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You people don’t realise what it is you have to sell. ( Illywhacker , 348) W ITH Illywhacker , Carey’s success achieved international dimensions. It was published first in the UK and USA, something of an irony for a novel exposing cultural imperialism. 1 The University of Queensland Press acquired the Australian rights and implemented a wide advertising campaign using international responses as promotion. The effect was to increase Carey’s profile and sales dramatically in Australia and abroad. 2 The novel

in Peter Carey
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5 The Great World Although it carries on with the multiple-worlds orientation, The Great World is more thoroughly a novel of transactions. In Harland’s Half Acre the lines of impact and influence are at times unidirectional: one learns in appreciable detail the effect Knack has on Edna or Frank, but the narration remains silent about how either of these characters impacts upon Knack. The 1990 novel is more scrupulous in demonstrating that change, in the human world, is nearly always a matter of exchange. Australian identity, both individual and national, is

in David Malouf
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III MANIFESTOES Anthologising the nation Since the mid-1990s, I have edited a number of special Australian issues of literary journals from Britain, Canada, and the United States. I have also edited an anthology of contemporary Australian poetry, Landbridge (1999a), and am at present completing a two-volume historical anthology. These projects were very different in orientation from the process of including Australian poetry (and prose) in the many ‘general’ issues of literary journals that I edited over the same period of time, and indeed over the last dozen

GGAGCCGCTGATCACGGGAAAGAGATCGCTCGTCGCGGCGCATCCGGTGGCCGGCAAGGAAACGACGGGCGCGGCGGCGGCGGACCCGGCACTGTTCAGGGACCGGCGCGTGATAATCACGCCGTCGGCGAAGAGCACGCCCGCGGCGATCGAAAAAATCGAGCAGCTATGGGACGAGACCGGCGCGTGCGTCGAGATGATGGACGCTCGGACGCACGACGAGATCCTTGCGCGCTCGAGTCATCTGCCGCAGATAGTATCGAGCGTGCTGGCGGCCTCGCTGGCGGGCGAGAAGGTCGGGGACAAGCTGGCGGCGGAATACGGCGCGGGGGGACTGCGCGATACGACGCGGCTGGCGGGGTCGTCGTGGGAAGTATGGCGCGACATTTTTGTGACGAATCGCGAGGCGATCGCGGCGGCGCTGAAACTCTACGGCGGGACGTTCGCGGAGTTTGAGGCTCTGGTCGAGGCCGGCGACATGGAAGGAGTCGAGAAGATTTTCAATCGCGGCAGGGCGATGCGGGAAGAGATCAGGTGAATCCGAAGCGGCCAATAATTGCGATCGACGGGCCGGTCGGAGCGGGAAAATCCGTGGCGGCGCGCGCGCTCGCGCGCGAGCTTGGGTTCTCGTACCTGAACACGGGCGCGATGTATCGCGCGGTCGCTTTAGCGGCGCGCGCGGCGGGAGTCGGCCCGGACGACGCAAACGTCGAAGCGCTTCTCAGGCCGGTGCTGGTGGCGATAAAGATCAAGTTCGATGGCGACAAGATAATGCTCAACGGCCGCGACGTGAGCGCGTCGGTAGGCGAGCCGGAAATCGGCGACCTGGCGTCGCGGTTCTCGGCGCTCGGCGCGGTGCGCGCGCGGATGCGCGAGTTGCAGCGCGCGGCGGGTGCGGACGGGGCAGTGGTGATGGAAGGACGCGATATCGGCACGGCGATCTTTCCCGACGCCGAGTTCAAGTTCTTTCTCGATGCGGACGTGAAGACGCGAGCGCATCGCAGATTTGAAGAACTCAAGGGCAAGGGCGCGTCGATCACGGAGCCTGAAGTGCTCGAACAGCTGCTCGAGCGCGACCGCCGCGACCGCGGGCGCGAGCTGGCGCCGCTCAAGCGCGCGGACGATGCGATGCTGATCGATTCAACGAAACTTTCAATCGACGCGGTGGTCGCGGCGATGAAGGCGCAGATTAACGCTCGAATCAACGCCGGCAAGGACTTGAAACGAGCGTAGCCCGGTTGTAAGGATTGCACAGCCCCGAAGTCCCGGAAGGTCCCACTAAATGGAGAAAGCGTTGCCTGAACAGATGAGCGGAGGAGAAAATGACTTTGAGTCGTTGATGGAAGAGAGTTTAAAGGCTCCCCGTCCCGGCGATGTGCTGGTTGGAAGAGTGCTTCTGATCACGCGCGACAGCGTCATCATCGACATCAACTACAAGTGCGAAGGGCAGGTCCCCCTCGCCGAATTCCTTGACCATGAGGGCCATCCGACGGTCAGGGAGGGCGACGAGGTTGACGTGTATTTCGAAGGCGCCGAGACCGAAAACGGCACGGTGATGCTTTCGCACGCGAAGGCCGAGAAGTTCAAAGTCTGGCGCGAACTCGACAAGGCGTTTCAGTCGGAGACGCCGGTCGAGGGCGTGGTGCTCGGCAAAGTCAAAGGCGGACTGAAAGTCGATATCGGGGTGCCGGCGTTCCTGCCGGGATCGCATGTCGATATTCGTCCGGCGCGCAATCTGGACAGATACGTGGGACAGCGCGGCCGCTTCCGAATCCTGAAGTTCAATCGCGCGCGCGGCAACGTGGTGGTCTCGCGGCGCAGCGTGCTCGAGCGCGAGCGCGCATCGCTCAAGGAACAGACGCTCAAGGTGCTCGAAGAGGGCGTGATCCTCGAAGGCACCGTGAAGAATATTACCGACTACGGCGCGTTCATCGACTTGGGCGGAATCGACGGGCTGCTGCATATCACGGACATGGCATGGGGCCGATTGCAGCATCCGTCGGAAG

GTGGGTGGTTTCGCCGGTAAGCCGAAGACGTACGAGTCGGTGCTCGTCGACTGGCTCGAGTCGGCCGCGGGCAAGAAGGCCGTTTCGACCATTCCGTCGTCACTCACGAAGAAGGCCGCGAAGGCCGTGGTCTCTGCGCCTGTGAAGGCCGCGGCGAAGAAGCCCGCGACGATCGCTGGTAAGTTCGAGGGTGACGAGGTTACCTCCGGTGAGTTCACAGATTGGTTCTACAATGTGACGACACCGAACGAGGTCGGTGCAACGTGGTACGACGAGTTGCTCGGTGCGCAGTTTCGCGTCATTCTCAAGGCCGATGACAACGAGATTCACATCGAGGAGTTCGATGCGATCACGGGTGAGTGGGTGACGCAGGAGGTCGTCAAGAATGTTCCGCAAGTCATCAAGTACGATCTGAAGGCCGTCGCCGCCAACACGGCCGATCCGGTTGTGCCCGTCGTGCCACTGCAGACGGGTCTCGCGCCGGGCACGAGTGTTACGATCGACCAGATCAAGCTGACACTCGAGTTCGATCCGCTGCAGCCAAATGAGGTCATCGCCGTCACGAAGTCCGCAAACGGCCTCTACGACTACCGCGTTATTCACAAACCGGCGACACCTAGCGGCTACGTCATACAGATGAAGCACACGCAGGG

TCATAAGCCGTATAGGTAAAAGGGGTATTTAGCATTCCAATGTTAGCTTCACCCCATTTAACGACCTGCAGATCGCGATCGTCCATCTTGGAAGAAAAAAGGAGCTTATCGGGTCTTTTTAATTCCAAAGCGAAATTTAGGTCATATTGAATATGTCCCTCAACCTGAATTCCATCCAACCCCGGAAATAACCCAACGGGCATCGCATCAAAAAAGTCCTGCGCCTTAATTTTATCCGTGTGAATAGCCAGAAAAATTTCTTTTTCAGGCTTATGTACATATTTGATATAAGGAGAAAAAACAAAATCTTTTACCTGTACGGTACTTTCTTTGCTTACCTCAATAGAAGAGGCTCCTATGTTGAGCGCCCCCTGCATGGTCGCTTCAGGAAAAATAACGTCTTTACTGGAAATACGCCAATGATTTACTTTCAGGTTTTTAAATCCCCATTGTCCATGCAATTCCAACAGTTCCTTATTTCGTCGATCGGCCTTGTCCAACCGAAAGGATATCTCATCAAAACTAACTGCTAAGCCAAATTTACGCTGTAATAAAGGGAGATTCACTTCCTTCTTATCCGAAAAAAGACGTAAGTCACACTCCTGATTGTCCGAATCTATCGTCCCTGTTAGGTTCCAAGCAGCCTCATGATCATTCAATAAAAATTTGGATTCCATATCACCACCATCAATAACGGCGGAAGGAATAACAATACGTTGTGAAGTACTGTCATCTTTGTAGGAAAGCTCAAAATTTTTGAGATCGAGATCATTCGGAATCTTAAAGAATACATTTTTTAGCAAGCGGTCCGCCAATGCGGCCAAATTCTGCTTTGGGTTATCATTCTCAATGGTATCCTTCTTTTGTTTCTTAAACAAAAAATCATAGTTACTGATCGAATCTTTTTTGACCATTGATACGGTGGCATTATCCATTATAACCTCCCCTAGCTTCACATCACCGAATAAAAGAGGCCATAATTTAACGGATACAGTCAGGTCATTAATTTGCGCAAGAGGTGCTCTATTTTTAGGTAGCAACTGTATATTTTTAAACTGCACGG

in Disclosed poetics

in a broadly drawn economy of bodies lends credence to Taylor’s conviction that Conversations represents the body ‘as the site and origin of a comprehensive identity – both personal and national’.6 The body is the first realm of the proper, ‘the primary metonymy of place’,7 the first place where one always must be if one is to be anywhere else at all. But ‘convicts were no longer British subjects according to law but human property of the Crown’.8 Most convicts transported to Australian penal colonies had offended against property: in other words, their offence

in David Malouf
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Fly Away Peter and Harland’s Half Acre

modes of self-location: he is an Australian landowner (with considerable holdings) and yet one who ‘had been away to school in England and then at Cambridge’ (FAP 3). Birds, one soon learns, are messengers from other worlds: the dollar bird comes ‘down from the Mollucas’, the ‘Sacred Kingfisher’ from Borneo (FAP, 14, 29); sandpipers carry knowledge of ‘northern Asia or Scandanavia’ (FAP, 19) – and of England, and of Australia (FAP, 25). Places of being are spectacularly multiple and discover their relationship through migrations, transfers – innumerable movements to